Goa the Smallest Sate in India

Goa, one of the smallest states in India, is surrounded by the states of Maharashtra in the north and Karnataka in the east and south and the Arabian Sea in the west. It is the smallest state in India in terms of area and the fourth smallest in terms of population. It has the highest per capita GDP, which is two and a half times more than the country.

The state has an area of ​​3,702 km2 (1,429 sq mi). It lies between latitudes 14 ° 53’54 “N and 15 ° 40’00” N and longitudes 73 ° 40’33 “E and 74 ° 20’13” E.

The state is part of the coastal region known as Konkan, an escarpment extending up to the Western Ghats range of mountains, separating it from the Deccan plateau. The highest point is of Sonsogor, whose height is 1,167 meters (3,829 ft). It has a seashore of 160 km (99 mi).

The state is divided into two districts: South Goa and North Goa. Panaji is the capital of the state, while Vasco da Gama is its largest city. The historical city of Margao still spectacles the cultural impact of the Portuguese, who first landed as traders in the early 16th era and occupied it shortly thereafter.

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History of Goa

Golden Goa, Knowing the bygone era as Gomanchala, Gopakapattam, Gopakapuri, Govarashtra ect., abounds in a rich heritage. In the 1st century in the Cristian era, it was a part of the Satvahana Empire followed by the Kadambas, The Rashtrakutas of Malkhed, the Chalukyas and Silharas, the empire of Yadavas by the end of the 14th century was displaced by the empire Khilji of Delhi and thus the Muslim ruler came here.

After the discovery of the sear out to India by Vasco-Da Gama in 1498, many Portuguese expeditions came to India.In1510, Alfonso de Albuquerque with the help of the Emperor of Vijayanagar attacked and captured Goa. The Portuguese continued to rule over the territory except for an interlude the later half of the 17th century when  Shivaji conquered a few areas around Goa.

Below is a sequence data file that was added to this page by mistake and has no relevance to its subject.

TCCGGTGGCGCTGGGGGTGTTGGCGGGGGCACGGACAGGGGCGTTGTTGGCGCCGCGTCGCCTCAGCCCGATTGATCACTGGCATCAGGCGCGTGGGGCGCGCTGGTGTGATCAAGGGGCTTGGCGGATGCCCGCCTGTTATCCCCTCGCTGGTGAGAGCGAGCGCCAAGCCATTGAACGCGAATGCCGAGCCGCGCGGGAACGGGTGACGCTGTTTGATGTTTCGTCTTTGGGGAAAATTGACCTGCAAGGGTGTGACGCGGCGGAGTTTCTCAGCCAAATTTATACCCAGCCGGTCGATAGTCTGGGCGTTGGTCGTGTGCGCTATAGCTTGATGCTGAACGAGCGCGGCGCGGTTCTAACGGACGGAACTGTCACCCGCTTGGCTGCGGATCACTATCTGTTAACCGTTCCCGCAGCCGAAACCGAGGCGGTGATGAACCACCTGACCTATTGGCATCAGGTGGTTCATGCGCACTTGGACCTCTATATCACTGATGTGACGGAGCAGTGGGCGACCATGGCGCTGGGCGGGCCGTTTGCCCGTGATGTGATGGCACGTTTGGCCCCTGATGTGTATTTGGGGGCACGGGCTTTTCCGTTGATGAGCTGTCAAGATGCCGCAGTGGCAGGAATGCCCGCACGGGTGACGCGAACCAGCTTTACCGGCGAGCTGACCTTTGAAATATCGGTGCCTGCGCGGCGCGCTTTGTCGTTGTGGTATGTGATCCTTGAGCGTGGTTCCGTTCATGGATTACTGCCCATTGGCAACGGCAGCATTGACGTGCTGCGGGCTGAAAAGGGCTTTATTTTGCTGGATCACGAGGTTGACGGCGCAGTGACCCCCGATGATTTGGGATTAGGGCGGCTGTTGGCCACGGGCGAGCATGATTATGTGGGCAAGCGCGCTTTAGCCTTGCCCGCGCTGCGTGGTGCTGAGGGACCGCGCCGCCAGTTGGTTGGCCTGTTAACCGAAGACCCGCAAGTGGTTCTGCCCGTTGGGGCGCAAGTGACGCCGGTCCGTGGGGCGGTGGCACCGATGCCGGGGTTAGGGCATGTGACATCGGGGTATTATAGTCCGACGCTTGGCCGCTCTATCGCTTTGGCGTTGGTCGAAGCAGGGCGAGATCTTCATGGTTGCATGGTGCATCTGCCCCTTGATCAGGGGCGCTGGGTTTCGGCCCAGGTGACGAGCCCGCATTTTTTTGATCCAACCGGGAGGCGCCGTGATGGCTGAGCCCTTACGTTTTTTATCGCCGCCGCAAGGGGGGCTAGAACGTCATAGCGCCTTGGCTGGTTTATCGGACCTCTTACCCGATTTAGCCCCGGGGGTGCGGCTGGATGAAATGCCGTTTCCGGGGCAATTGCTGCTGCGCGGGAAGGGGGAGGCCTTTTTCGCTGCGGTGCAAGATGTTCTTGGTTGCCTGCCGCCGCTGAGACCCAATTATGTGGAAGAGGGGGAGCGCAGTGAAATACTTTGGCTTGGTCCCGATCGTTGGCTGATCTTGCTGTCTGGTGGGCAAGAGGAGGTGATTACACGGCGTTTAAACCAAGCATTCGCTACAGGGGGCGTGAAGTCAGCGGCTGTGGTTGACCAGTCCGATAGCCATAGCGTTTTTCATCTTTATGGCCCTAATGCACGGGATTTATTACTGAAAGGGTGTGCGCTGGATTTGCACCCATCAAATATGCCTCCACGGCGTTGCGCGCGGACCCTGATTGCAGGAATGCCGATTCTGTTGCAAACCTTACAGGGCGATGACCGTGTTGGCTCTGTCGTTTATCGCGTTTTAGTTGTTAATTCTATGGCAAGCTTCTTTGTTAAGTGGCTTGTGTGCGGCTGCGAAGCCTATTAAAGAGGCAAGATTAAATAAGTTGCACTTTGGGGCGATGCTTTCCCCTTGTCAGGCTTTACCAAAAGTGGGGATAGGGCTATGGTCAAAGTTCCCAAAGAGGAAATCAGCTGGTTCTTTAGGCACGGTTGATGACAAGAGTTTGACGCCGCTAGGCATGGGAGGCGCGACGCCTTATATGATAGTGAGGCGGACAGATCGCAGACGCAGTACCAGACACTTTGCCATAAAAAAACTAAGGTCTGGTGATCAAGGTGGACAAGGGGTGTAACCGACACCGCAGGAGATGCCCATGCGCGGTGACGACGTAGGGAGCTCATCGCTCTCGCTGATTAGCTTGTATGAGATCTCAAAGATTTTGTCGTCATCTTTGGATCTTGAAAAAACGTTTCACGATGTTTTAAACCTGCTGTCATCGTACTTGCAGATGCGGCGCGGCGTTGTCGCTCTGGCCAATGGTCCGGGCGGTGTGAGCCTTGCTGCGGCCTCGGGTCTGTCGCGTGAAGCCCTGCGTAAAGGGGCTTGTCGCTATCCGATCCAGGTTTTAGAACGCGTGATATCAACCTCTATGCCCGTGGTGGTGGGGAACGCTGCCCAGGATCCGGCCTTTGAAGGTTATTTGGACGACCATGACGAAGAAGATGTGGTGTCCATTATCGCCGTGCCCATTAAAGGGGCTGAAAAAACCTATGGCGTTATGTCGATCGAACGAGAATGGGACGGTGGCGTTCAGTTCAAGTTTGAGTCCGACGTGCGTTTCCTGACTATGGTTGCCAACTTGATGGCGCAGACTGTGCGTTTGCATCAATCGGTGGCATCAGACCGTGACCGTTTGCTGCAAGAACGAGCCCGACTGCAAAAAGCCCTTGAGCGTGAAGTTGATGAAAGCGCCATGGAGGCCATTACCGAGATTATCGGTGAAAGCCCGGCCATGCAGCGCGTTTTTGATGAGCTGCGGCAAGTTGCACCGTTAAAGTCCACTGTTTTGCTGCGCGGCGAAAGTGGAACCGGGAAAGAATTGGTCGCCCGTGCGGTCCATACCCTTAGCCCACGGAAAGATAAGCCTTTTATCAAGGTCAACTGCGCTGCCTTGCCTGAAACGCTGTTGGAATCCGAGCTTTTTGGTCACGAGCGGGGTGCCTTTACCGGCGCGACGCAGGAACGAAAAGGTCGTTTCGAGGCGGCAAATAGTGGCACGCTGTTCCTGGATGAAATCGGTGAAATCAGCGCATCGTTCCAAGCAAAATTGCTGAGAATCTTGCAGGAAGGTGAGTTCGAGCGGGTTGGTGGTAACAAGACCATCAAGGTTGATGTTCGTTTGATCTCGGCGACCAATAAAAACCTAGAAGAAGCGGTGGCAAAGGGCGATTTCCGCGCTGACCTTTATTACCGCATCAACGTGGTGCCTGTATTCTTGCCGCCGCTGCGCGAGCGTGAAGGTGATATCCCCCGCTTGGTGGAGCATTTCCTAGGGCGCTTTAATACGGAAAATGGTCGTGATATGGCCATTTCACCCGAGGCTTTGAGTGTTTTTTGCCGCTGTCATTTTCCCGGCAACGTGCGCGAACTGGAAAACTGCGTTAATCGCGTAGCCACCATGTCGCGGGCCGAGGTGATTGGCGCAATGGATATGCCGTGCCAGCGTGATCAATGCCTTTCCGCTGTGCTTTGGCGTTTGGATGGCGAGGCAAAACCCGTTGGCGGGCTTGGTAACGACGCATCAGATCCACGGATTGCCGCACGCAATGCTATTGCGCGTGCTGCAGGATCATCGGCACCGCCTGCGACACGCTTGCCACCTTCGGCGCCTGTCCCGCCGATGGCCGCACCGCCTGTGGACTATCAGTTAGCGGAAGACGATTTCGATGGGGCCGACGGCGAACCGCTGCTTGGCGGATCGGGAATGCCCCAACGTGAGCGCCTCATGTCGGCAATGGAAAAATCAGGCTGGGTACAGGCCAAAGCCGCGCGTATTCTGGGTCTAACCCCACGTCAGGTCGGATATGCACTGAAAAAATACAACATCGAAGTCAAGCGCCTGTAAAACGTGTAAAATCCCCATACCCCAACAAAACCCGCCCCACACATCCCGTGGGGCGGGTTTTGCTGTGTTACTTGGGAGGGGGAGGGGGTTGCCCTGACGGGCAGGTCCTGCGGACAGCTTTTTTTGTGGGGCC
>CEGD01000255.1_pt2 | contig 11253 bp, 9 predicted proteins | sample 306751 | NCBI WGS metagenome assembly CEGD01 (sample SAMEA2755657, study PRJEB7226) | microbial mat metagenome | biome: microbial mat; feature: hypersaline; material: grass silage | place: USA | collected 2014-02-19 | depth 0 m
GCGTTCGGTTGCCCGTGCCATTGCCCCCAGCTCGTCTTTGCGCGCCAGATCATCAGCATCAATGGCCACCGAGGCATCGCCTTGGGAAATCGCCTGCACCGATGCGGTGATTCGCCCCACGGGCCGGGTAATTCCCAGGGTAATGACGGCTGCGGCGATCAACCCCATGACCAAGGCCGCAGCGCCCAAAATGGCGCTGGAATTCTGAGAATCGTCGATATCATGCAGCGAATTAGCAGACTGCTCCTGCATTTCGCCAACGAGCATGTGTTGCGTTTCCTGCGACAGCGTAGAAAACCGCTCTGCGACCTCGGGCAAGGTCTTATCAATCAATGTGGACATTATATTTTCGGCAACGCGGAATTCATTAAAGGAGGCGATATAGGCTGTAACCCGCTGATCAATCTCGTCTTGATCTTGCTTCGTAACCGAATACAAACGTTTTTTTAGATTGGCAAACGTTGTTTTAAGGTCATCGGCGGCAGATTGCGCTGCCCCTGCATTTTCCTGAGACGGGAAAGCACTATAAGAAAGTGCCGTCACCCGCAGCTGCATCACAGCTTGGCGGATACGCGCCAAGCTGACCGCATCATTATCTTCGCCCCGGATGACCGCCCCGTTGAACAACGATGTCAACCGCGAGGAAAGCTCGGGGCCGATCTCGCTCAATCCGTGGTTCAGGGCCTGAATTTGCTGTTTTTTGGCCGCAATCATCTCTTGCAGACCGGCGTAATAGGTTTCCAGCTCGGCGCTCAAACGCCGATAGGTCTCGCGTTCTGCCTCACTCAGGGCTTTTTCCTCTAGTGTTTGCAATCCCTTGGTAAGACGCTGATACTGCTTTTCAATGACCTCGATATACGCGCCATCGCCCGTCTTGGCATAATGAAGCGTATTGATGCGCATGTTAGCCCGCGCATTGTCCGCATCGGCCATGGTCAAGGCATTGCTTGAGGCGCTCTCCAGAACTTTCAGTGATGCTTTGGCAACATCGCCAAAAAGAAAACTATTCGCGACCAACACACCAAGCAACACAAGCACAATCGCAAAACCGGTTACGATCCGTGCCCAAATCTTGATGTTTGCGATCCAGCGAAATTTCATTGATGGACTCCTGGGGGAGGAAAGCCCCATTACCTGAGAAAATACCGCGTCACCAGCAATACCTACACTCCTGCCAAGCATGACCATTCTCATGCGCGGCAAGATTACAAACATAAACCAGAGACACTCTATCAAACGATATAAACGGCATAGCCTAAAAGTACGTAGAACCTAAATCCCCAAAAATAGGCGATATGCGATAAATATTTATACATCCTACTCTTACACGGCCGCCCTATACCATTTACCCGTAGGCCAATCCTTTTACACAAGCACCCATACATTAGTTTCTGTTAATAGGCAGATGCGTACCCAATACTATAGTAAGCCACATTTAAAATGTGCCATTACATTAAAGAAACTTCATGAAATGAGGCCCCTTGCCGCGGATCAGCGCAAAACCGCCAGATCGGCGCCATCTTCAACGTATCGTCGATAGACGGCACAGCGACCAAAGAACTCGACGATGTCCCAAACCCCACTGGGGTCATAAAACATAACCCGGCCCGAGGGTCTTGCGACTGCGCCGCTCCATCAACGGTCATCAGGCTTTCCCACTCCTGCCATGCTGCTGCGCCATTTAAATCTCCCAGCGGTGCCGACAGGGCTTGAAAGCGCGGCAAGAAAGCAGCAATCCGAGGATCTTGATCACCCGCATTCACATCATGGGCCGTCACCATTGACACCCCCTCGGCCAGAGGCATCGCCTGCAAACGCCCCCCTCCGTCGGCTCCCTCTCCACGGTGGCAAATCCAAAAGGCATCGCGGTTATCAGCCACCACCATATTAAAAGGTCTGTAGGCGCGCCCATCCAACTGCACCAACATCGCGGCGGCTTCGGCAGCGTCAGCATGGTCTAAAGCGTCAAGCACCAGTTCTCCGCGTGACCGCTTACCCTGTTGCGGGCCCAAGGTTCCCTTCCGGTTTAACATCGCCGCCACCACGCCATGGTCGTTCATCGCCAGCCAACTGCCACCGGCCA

Even after Indian independence, it continued to be in the hands of the Portuguese. However, they could not fulfill the aspirations of Goan people and ultimately on December 19th, 1961, after 451 years, it was liberated and made a composite Union Territory with Daman and Diu, on 30th May 1987, Goa conferred statehood, separating it from 25 years old union territory of Goa, Daman & Diu.

Population and Language

The state has a population of 1.459 million inhabitants as of 2011cences, making it the fourth-smallest state in India. There are 394 people for every square kilometer of land, which is more than the national average of 382 per km2. The sex ratio in Goa state ranges from 973 females to 1,000 males.

The Goan population is mainly a mixture of Christians and Hindus. Goa has a notable Muslim population, as well as small communities of Jains, Sikhs, and practitioners of local religions.

The native language “Konkani” is spoken by about 66.11% of the people in the state. Other linguistic minorities in the state are Marathi (10.89%), Hindi (10.29%), Kannada (4.66%) and Urdu (2.83%) as per the 2011 census.

Government of Goa

It has a unicameral legislature, and it has a Legislative Assembly of 40 members, headed by a speaker. The Chief Minister is the head of the executive, which is formed by a majority-elected party or coalition in the legislature. The Governor, appointed by the President of India, is the head of the state.